August 16, 2005
Paper Sheds Light on Yukos Sale
By Catherine Belton
The Audit Chamber has confirmed that the Federal Treasury transferred $5.3 billion to a state-owned bank on Dec. 30, 2004, the same day that state-owned oil major Rosneft bought rival Yukos' main production unit, the business daily Vedomosti reported Monday.
The report is a further indication that Rosneft may have dipped into state coffers to buy the Yuganskneftgaz, the Yukos unit auctioned off to recover a towering tax debt.
In June, Vedomosti reported that a large chunk of cash used for the Yugansk acquisition may have originated in the Federal Treasury, citing transfer logs purportedly from the Central Bank.
The Finance Ministry on Monday denied that Rosneft could have borrowed treasury funds to buy the unit. A Rosneft spokesman refused to comment.
If ever proven, the report could help Yukos' main shareholder, Group Menatep, in its lawsuit against the Russian government for expropriating Yugansk. The money trail would appear to show that while the state was selling off Yugansk as payment for Yukos' back taxes, it was lending its own money to a state-owned oil firm to buy the unit.
The Vedomosti report cited Nikolai Tabachkov, an auditor at the Audit Chamber, the state budget watchdog, as saying that the Federal Treasury transferred $5.3 billion to its account at Vneshekonombank on Dec. 30 for payment of foreign debt.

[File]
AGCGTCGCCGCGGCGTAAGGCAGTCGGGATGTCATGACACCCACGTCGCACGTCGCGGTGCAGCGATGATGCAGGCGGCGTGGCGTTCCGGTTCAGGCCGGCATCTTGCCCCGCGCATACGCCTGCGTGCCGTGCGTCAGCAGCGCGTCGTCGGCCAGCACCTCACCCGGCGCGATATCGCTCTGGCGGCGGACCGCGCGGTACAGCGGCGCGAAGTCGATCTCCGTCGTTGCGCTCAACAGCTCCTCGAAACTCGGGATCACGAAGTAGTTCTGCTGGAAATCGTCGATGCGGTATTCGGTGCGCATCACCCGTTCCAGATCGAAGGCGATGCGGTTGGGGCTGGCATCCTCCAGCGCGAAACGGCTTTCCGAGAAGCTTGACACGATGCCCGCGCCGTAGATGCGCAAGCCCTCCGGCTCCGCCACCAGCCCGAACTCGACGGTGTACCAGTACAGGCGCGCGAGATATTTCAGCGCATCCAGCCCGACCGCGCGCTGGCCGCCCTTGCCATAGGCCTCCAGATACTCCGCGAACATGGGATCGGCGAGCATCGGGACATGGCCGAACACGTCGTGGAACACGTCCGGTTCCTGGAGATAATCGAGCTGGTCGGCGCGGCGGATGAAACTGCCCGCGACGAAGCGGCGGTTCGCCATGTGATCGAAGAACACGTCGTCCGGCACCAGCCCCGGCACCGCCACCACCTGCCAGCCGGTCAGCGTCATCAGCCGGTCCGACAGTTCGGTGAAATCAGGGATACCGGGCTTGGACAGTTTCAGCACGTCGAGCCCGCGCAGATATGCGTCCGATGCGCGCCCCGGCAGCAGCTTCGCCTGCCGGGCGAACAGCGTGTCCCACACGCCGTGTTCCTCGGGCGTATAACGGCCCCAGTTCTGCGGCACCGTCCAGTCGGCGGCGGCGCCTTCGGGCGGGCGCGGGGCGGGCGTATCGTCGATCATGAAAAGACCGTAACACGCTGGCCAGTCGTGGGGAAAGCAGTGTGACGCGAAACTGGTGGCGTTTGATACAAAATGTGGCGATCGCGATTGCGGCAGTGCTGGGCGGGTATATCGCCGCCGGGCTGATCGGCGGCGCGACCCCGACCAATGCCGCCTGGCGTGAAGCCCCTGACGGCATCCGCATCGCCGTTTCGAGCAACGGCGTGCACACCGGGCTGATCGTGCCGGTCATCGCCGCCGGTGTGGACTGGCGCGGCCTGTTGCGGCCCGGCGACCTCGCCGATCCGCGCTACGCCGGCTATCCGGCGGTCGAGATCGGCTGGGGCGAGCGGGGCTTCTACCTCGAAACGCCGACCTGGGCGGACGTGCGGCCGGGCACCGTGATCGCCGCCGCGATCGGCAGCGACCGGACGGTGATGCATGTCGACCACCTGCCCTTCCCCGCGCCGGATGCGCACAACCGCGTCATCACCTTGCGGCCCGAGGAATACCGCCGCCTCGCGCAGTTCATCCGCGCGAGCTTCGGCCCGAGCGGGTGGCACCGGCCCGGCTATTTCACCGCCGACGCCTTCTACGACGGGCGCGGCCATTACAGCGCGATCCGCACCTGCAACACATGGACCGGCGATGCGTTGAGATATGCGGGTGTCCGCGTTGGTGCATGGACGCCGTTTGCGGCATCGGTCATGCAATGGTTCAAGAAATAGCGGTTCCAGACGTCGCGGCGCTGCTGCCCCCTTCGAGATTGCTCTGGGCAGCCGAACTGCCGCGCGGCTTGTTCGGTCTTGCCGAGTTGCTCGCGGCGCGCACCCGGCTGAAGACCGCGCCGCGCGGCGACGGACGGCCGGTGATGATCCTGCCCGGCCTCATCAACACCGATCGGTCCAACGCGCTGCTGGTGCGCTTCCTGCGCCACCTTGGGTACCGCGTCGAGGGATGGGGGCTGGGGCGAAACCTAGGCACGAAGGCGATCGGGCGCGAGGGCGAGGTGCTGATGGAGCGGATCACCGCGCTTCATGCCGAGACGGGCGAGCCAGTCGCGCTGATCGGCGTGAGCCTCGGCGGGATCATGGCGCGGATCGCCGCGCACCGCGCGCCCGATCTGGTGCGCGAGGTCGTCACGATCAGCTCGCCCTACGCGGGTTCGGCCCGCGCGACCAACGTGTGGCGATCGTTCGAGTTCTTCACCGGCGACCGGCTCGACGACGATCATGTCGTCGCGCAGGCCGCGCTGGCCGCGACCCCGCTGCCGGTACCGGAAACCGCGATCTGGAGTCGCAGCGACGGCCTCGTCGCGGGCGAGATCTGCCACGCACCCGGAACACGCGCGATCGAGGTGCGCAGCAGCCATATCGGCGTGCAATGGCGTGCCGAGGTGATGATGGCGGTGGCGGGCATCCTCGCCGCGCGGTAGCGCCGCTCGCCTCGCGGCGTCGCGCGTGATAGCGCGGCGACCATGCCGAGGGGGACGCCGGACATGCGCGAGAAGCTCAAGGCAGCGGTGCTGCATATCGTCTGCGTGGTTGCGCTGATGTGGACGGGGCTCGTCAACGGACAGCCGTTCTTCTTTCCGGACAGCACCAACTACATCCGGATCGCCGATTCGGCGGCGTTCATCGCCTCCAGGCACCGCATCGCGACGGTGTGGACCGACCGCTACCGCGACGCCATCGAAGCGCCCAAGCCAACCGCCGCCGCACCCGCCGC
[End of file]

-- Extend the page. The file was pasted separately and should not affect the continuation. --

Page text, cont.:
But Russia was due to pay only $1 billion of foreign debt in January, the paper said. The Finance Ministry later agreed to pay early $3.3 billion to the International Monetary Fund by the end of the month, the report said.
Vedomosti cited the former head of the Finance Ministry's foreign debt department, Andrei Cherepanov, as saying that funds for foreign debt repayment were not normally transferred so far in advance.
According to a Rosneft financial report for 2004, a large part of the money used to pay for Yugansk came from $6.1 billion in promissory notes, or veksels, it issued, Vedomosti said.
Meanwhile, VEB's balance sheet as of Jan. 1, 2005, shows that the bank held veksels belonging to "certain companies" worth 147 billion rubles, or $5.3 billion -- exactly the same amount the Finance Ministry transferred, the paper reported.
According to the bank's balance sheet, these promissory notes had disappeared by Feb. 1, Vedomosti said. By that time, Rosneft had paid off its promissory note debt via a $6 billion loan it got from Chinese banks -- paid to the company via VEB -- the paper said, citing Rosneft's financial report.
Vedomosti cited experts as saying that the $5.3 billion VEB received from the treasury looked like it had been invested in Rosneft's veksels. "Judging by VEB's balance sheet, you can say with 100 percent certainty that the $5.3 billion received from the Finance Ministry was invested in the Rosneft veksels," the paper quoted Cherepanov as saying.
The Audit Chamber is continuing to check whether the $5.3 billion transferred by the Federal Treasury was used correctly, the paper said citing a written statement from Tabachkov.
Audit Chamber spokesman Leonid Zhigalov said Monday that the watchdog was conducting a probe into the use of state funds over that period, but it was not aimed specifically at the Yugansk deal.
Gennady Yezhov, Finance Minister Alexei Kudrin's spokesman, confirmed the $5.3 billion transfer to VEB on Dec. 30, but denied the money could have been used to finance Rosneft's buy.
"We were using the money to pay off foreign debt," he said. "We were in the stage of building up funds and using this for our negotiating position."
VEB declined to comment.